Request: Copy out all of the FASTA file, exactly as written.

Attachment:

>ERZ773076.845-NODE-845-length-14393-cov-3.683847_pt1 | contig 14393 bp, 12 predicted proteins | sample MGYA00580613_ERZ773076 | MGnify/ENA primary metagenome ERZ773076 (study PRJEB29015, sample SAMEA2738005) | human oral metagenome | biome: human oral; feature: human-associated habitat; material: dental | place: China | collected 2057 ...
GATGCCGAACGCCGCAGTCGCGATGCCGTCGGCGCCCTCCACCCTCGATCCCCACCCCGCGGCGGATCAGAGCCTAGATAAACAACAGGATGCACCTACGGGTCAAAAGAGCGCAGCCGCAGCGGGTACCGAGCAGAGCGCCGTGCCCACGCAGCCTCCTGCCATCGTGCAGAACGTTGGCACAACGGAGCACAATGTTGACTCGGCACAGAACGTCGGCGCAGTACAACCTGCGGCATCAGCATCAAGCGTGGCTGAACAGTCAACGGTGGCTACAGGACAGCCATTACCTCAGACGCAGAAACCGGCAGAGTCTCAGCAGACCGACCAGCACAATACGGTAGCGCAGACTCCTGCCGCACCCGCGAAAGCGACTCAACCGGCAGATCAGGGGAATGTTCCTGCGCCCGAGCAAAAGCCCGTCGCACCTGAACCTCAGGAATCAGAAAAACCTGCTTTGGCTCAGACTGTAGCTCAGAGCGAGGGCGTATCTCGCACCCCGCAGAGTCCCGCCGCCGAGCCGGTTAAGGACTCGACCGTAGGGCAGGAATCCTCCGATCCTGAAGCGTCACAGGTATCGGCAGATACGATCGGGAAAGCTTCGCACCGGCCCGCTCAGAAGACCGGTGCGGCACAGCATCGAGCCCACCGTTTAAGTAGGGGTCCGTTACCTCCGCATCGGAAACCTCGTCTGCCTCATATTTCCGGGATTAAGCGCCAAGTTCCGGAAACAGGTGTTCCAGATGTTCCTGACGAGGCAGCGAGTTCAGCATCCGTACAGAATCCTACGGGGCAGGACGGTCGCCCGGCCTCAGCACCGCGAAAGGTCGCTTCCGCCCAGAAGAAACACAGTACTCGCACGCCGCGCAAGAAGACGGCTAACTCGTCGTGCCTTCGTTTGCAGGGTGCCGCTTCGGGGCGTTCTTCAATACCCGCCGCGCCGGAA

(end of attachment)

>ERZ773076.845-NODE-845-length-14393-cov-3.683847_pt1 | contig 14393 bp, 12 predicted proteins | sample MGYA00580613_ERZ773076 | MGnify/ENA primary metagenome ERZ773076 (study PRJEB29015, sample SAMEA2738005) | human oral metagenome | biome: human oral; feature: human-associated habitat; material: dental | place: China | collected 2057 ...
GATGCCGAACGCCGCAGTCGCGATGCCGTCGGCGCCCTCCACCCTCGATCCCCACCCCGCGGCGGATCAGAGCCTAGATAAACAACAGGATGCACCTACGGGTCAAAAGAGCGCAGCCGCAGCGGGTACCGAGCAGAGCGCCGTGCCCACGCAGCCTCCTGCCATCGTGCAGAACGTTGGCACAACGGAGCACAATGTTGACTCGGCACAGAACGTCGGCGCAGTACAACCTGCGGCATCAGCATCAAGCGTGGCTGAACAGTCAACGGTGGCTACAGGACAGCCATTACCTCAGACGCAGAAACCGGCAGAGTCTCAGCAGACCGACCAGCACAATACGGTAGCGCAGACTCCTGCCGCACCCGCGAAAGCGACTCAACCGGCAGATCAGGGGAATGTTCCTGCGCCCGAGCAAAAGCCCGTCGCACCTGAACCTCAGGAATCAGAAAAACCTGCTTTGGCTCAGACTGTAGCTCAGAGCGAGGGCGTATCTCGCACCCCGCAGAGTCCCGCCGCCGAGCCGGTTAAGGACTCGACCGTAGGGCAGGAATCCTCCGATCCTGAAGCGTCACAGGTATCGGCAGATACGATCGGGAAAGCTTCGCACCGGCCCGCTCAGAAGACCGGTGCGGCACAGCATCGAGCCCACCGTTTAAGTAGGGGTCCGTTACCTCCGCATCGGAAACCTCGTCTGCCTCATATTTCCGGGATTAAGCGCCAAGTTCCGGAAACAGGTGTTCCAGATGTTCCTGACGAGGCAGCGAGTTCAGCATCCGTACAGAATCCTACGGGGCAGGACGGTCGCCCGGCCTCAGCACCGCGAAAGGTCGCTTCCGCCCAGAAGAAACACAGTACTCGCACGCCGCGCAAGAAGACGGCTAACTCGTCGTGCCTTCGTTTGCAGGGTGCCGCTTCGGGGCGTTCTTCAATACCCGCCGCGCCGGAA